Robert Maxwell was being investigated for war crimes and was to be interviewed by police just before he mysteriously drowned 15 years ago.
Revelations that Maxwell, a captain in the British Army, knew he faced a possible life sentence for murdering an unarmed German civilian in 1945 lend support to the theory that he took his own life in 1991.
A Metropolitan Police file released to The Independent under the Freedom of Information Act shows that, weeks before he died, detectives had begun questioning members of Maxwell's platoon and were preparing a case for the Crown Prosecution Service.
Maxwell would have been told about the inquiry and knew that, if found guilty, he would be the first Briton to be prosecuted for war crimes. The War Crimes Act 1991 was enacted just six months before Maxwell's body was found floating in the Atlantic on 5 November after disappearing from his yacht, the Lady Ghislane.
No one has been able to explain how he came to die. But the police file shows that, by that time, officers had been able to establish the location in Germany where Maxwell was alleged to have killed an unarmed civilian. The shooting, which is said to have happened on 2 April 1945, was first disclosed by Maxwell's authorised biographer, Joe Haines, in 1988. Maxwell is quoted in the book describing how he tried to capture a German town by threatening the population with a mortar bombardment, a tactic that had proved successful on a nearby village hours earlier.
In a letter to his wife, published in the book, Maxwell recounts how he asked some Germans to fetch the mayor. He ordered the mayor to go back to town and tell the soldiers defending it to surrender or face destruction. One hour later the mayor returned, saying the soldiers had agreed to his demands. "But as soon as we marched off a German tank opened fire on us," Maxwell wrote. "Luckily, he missed, so I shot the mayor and withdrew."
The Met's file says: "The reported circumstances of the shooting gave rise to an allegation of War Crimes. To some extent, the reporting of the shooting incident was confirmed by Mr Maxwell in an interview he gave in 1988 to the journalist Brian Walden [30th October 1988]."
But the police could do nothing until Parliament had enacted the war crimes legislation which had been specifically designed to prosecute Nazi war criminals living in this country.
It was only when a member of the public made a complaint under the new legislation that an official investigation could begin. Two officers from the Met's historic war crimes unit began tracing members of his platoon but had been unable to find a witness to the alleged shooting of the mayor.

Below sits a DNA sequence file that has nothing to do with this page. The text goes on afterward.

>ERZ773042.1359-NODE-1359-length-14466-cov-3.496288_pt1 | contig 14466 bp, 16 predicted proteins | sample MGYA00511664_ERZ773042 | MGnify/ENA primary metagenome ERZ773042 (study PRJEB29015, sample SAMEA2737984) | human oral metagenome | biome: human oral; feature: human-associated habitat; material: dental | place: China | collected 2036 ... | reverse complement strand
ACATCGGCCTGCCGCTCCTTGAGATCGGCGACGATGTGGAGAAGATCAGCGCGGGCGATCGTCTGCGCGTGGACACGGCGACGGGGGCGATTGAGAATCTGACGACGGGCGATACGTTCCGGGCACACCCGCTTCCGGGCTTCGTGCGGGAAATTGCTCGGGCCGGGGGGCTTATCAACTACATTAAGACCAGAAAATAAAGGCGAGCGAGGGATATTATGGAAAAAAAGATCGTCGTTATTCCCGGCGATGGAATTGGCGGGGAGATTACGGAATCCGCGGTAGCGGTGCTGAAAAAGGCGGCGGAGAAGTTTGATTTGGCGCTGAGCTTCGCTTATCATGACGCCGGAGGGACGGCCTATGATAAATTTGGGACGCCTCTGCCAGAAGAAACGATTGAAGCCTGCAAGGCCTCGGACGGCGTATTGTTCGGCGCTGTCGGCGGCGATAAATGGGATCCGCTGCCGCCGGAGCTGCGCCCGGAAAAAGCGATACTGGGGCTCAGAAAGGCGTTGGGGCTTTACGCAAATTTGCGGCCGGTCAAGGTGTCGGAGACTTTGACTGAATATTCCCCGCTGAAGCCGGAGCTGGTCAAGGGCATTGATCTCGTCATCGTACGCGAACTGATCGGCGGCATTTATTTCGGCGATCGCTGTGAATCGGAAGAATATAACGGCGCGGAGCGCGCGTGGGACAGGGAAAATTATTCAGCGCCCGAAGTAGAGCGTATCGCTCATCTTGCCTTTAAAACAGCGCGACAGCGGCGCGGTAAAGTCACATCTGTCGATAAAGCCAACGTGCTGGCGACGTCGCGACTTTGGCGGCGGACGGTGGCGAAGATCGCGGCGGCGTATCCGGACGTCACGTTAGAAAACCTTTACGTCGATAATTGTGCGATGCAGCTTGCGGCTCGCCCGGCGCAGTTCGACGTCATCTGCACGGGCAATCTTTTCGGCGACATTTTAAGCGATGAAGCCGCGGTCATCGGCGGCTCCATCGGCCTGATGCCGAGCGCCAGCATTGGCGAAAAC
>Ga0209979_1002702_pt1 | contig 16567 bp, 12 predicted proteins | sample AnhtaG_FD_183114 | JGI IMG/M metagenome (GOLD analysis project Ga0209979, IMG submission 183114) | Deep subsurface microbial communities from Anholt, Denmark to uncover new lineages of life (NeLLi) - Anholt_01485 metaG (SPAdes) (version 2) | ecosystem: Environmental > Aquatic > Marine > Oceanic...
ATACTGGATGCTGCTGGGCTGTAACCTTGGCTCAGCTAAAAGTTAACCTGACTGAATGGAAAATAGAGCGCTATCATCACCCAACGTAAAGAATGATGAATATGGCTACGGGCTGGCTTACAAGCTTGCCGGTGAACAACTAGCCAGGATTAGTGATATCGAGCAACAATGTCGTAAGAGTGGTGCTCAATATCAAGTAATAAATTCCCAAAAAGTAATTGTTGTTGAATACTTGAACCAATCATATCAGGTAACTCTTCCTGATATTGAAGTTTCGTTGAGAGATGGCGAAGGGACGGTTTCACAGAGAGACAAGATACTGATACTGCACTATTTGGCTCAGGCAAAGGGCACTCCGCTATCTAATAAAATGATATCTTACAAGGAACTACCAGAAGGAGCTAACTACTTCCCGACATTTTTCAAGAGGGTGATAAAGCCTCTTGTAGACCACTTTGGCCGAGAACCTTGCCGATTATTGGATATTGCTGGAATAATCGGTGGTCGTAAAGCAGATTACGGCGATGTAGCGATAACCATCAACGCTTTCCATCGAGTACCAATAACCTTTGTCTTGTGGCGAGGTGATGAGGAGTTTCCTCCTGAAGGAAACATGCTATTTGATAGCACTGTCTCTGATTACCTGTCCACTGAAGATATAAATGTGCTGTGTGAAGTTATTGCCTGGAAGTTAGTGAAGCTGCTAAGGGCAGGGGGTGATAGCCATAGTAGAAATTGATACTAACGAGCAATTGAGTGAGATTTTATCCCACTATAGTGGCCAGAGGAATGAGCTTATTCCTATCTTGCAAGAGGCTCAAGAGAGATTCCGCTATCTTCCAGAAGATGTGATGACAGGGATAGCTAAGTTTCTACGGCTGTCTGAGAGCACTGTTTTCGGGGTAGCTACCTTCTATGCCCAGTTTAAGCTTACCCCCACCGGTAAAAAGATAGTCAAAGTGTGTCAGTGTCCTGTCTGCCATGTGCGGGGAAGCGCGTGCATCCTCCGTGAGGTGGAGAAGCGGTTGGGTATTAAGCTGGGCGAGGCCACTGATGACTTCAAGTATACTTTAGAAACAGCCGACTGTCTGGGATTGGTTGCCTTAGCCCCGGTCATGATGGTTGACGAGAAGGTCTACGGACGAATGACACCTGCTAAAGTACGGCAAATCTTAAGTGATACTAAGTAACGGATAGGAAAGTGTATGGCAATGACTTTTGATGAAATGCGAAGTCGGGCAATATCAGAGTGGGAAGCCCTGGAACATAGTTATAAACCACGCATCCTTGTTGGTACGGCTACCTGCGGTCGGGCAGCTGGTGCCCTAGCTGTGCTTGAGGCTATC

Maxwell is presumed to have fallen overboard from Lady Ghislane, which was cruising off the Canary Islands. The official verdict was accidental drowning, though many people, including members of his own family, believe he took his own life. It did not emerge until after his death that he had plundered the Mirror Group pensions' funds to bail out his ailing media empire.
Shortly after he was buried in Jerusalem, the police passed the conclusions of their investigation to the Crown Prosecution Service. The file obtained under the Freedom of Information Act says "it was determined that the case could be progressed no further, and it was closed in March 1992". The file also shows that although a lot of work had gone into the case the police had not been able to find a reliable witness to corroborate the account in Haines's biography. They had also raised concerns about having to rely on the quotes attributed to Maxwell in the book. But Maxwell would not have known this and he may have felt that the net was closing.
Maxwell was immensely proud of his war record. He fought his way across Europe from the Normandy beaches to Berlin, winning the Military Cross in January 1945. He had a hatred for Germans that stemmed from his earlier life, most of his family in Czechoslovakia having been killed by the Nazis. Later in life, he was reported to have said that the two things he hated most were Germans and taxes.
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